Fiber refers to nondigestible carbohydrates — those that aren’t broken down and absorbed in your digestive tract for energy.
Eating fiber, specifically soluble fiber, can lower LDL cholesterol levels.Soluble fiber forms a gel-like substance in your intestines, slowing down digestion.
It also traps cholesterol and prevents your body from reabsorbing it into your bloodstream. The trapped cholesterol is then excreted from your body in stool
In addition, bacteria living in your large intestine ferment, or feed on, soluble fiber.This fermentation not only helps create a healthy gut that promotes the excretion of cholesterol
but also produces short-chain fatty acids (SCFAs). Absorption of SCFAs decreases cholesterol synthesis in your liver, which also lowers blood cholesterol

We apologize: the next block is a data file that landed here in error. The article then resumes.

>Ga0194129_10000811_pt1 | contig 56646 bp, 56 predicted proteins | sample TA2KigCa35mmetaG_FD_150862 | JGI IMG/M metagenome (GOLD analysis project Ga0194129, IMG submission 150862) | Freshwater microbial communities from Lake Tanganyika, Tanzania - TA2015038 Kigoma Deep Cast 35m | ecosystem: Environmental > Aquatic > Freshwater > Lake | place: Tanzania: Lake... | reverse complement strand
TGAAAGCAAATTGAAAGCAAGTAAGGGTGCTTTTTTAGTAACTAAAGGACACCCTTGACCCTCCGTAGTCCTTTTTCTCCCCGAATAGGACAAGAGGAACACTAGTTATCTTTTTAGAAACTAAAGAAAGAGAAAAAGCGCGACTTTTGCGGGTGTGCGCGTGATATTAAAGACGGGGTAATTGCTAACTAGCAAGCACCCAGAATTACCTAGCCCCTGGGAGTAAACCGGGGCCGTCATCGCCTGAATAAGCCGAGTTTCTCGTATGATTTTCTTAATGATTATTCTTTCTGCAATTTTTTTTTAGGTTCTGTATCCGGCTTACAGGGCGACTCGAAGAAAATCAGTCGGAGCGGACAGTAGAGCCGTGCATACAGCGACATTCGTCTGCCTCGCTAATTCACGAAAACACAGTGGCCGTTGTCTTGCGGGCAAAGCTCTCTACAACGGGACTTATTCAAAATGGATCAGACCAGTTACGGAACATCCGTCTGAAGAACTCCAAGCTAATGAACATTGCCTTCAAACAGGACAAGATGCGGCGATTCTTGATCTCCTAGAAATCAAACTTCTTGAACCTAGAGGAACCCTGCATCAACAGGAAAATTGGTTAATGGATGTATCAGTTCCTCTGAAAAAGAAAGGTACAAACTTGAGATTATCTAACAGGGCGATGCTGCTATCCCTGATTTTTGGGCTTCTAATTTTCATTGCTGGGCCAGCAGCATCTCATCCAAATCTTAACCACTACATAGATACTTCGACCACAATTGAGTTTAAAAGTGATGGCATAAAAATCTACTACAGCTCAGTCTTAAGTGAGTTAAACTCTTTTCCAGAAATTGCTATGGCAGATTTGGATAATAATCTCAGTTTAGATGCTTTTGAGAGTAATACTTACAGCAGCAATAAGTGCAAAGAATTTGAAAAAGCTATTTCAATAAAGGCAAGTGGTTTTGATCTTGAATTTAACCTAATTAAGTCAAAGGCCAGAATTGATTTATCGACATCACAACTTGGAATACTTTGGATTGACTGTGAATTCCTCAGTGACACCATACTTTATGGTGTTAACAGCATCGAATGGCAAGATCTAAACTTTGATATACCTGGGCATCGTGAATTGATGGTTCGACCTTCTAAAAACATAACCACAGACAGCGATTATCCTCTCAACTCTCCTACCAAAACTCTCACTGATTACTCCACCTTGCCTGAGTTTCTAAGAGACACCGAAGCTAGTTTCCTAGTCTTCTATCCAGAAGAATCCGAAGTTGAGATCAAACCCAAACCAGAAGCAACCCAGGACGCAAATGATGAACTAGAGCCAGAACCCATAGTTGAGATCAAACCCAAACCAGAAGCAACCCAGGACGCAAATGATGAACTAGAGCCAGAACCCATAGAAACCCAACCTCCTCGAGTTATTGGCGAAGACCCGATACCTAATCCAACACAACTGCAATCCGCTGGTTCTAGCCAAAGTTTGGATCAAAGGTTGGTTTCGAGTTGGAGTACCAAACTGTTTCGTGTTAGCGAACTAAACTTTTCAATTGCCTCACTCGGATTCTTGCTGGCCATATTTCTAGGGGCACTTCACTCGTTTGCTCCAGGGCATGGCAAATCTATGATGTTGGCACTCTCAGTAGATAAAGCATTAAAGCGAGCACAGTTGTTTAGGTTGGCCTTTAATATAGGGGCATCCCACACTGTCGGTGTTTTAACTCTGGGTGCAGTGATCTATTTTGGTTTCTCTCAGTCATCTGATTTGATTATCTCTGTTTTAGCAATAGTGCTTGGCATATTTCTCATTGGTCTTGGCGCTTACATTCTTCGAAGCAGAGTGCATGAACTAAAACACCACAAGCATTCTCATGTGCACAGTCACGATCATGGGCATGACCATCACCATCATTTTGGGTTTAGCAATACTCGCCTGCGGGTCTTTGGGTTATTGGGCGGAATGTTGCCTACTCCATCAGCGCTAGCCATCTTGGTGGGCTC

However, insoluble fiber does not lower cholesterol like soluble fiber does. Insoluble fibers don’t form a gel and resist fermentation by gut bacteria.
Instead, they add bulk to the stool, speed up digestion, and contribute to health in other ways.
The 2020–2025 Dietary Guidelines for Americans advise that women should generally consume 25–28 grams of fiber per day
and men should aim for 31–34 grams of fiber. That’s about 14 grams of fiber for every 1,000 calories consumed
For most Americans, the range of 25–35 grams of fiber per day would be considered increased consumption, with soluble fiber composing at least 6 grams of that amount
Regular consumption of soluble fiber is associated with a 5–10% reduction in total cholesterol and LDL cholesterol levels
But some food sources of soluble fiber may be more effective at lowering cholesterol than others.Soluble is effective at lowering total and LDL cholesterol levels
by decreasing the synthesis of cholesterol in the body and by helping to increase excretion. Insoluble fiber does not have that same effect.